We are more than happy to share that the interview we (Shaya & I) conducted for the ASQ Blog turned up to be No. 4 of their ‘Top Ten Blog Posts’ in 2016. This is really cool considering that fact that we had only about 45 days of presence on the web that year.

We learned a lot by reading that article in the ASQ and especially from the interview that we conducted with the authors. We are happy that our interview was well received by scholars. Hope a lot more scholars (doctoral students in particular) benefit from the interview and the article.

The ASQ blog team wish you a productive and fruitful 2017! Here we present the list of top posts in 2016 on the ASQ blog: take a look and get drunk on some scholarly wisdom before you open the Happy New Year champagne!

1. A Conversation with Jerry Davis, ASQ Editor (2011 – 2016)

2. A Conversation with Charlene Zietsma, winner of the 2016 ASQ Award for Scholarly Contribution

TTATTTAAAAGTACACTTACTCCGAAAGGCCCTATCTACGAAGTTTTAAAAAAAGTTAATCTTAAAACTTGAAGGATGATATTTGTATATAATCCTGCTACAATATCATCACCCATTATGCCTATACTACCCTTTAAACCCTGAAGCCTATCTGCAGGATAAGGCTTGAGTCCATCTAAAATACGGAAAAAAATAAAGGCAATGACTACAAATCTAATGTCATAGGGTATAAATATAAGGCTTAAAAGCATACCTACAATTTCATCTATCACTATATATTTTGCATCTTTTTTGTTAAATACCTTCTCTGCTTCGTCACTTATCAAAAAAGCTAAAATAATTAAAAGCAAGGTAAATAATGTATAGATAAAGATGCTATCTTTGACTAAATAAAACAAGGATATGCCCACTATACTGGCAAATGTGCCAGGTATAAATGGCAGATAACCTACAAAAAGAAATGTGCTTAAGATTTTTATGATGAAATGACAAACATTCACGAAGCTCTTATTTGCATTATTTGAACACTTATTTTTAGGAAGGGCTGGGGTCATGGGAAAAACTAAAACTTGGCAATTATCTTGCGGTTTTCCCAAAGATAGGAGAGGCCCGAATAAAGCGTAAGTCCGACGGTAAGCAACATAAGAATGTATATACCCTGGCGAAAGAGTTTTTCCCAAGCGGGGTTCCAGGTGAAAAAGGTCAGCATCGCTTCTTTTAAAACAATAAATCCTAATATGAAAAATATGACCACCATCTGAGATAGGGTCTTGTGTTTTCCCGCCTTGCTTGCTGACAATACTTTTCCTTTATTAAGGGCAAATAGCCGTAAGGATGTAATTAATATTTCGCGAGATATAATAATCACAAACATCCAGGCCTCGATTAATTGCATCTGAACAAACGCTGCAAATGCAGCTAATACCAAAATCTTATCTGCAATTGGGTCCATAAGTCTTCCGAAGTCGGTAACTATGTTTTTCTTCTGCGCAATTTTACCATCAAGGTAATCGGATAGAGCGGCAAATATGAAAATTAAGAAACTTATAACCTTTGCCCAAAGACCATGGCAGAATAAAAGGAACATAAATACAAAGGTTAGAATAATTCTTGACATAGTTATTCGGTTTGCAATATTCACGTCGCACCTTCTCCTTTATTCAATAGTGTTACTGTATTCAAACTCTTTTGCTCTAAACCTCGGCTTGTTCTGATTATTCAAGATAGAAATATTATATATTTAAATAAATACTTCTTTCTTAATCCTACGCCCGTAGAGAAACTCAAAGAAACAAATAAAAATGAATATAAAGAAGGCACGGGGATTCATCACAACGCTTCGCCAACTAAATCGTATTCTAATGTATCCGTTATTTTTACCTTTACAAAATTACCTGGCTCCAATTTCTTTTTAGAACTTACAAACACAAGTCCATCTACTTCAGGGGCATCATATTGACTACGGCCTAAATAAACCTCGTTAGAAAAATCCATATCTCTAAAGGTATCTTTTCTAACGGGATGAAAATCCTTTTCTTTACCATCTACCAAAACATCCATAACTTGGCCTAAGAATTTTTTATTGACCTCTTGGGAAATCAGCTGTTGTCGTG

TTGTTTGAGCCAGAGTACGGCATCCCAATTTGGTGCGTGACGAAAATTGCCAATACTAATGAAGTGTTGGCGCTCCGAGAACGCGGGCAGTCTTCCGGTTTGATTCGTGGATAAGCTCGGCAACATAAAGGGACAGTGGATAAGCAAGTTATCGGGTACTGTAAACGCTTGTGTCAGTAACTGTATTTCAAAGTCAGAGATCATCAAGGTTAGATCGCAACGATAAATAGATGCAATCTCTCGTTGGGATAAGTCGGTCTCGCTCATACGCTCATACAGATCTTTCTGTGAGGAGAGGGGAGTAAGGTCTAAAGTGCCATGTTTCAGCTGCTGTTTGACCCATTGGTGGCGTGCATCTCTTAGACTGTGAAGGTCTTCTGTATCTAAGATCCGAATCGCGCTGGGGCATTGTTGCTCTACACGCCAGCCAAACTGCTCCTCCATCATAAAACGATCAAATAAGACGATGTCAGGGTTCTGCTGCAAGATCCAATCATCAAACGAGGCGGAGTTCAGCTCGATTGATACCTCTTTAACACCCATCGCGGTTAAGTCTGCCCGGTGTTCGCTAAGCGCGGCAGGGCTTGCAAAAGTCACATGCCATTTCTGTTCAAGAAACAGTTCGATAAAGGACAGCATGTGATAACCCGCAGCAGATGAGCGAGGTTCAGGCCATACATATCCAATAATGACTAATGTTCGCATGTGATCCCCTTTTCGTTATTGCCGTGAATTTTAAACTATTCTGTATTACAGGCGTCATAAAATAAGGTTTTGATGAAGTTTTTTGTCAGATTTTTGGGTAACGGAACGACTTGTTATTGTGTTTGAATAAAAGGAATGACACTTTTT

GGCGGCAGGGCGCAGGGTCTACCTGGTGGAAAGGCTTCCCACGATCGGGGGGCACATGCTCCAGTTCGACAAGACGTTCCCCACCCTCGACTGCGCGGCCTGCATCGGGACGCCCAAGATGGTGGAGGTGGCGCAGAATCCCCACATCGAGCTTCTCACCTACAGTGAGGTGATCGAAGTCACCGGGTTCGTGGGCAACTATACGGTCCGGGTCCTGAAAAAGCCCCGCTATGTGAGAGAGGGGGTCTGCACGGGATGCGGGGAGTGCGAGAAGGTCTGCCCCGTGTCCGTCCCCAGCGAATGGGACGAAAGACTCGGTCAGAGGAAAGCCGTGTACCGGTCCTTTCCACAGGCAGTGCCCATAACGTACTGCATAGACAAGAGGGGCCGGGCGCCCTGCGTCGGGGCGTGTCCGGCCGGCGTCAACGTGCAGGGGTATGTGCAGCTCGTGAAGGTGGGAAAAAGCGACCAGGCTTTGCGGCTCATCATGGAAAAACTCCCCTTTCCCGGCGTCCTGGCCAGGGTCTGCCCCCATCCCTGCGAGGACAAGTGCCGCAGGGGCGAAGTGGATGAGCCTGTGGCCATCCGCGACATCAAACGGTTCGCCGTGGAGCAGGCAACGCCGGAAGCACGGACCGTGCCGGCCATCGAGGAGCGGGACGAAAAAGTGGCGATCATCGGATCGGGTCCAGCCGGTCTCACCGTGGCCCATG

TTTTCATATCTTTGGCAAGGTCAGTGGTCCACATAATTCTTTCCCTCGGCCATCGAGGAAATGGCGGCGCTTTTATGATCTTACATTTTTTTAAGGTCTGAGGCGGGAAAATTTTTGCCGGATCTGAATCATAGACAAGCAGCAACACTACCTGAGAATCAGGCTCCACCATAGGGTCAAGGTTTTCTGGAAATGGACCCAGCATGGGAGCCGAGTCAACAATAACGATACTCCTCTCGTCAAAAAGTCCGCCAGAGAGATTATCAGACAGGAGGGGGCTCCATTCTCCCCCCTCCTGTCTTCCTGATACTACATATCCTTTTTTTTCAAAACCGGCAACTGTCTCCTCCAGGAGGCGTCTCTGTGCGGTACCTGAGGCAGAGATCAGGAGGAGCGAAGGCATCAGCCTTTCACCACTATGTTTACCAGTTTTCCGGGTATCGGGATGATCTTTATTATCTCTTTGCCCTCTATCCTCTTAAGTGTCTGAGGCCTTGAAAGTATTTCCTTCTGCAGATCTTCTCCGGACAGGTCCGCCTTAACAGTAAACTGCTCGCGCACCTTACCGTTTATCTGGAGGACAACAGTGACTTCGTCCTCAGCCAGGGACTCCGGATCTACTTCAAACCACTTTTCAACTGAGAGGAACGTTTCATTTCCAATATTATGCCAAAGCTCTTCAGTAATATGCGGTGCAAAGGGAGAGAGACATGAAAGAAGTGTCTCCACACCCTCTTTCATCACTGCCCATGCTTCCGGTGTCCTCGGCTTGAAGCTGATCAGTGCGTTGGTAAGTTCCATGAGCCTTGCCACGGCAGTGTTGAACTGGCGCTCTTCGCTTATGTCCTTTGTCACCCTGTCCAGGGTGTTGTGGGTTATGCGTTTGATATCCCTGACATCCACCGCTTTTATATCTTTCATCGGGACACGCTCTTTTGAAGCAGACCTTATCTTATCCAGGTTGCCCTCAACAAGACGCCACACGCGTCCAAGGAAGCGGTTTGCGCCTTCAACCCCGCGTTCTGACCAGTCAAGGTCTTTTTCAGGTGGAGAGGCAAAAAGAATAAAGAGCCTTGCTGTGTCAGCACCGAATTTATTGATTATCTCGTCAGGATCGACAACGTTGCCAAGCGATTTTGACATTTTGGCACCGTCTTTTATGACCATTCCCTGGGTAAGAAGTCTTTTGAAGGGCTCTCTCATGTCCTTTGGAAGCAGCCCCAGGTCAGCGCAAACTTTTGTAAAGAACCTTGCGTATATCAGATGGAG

3. Berg (2016). Balancing on the Creative Highwire: Forecasting the Success of Novel Ideas in Organizations

4. Delmestri & Greenwood (2016). How Cinderella Became a Queen: Theorizing Radical Status Change

5. Davis & Eisenhardt (2011). Rotating Leadership and Collaborative Innovation: Recombination Processes in Symbiotic Relationships

6. Michel (2011). Transcending Socialization: A Nine-Year Ethnography of the Body’s Role in Organizational Control and Knowledge Workers’ Transformation

7. Huang and Pearce (2015). Managing the Unknowable: The Effectiveness of Early-stage Investor Gut Feel in Entrepreneurial Investment Decisions

8. Rider (2012). How Employees’ Prior Affiliations Constrain Organizational Network Change: A Study of U.S. Venture Capital and Private Equity

9. Navis and Glynn (2010). How new market categories emerge: temporal dynamics of legitimacy, identity, and entrepreneurship in satellite radio, 1990-2005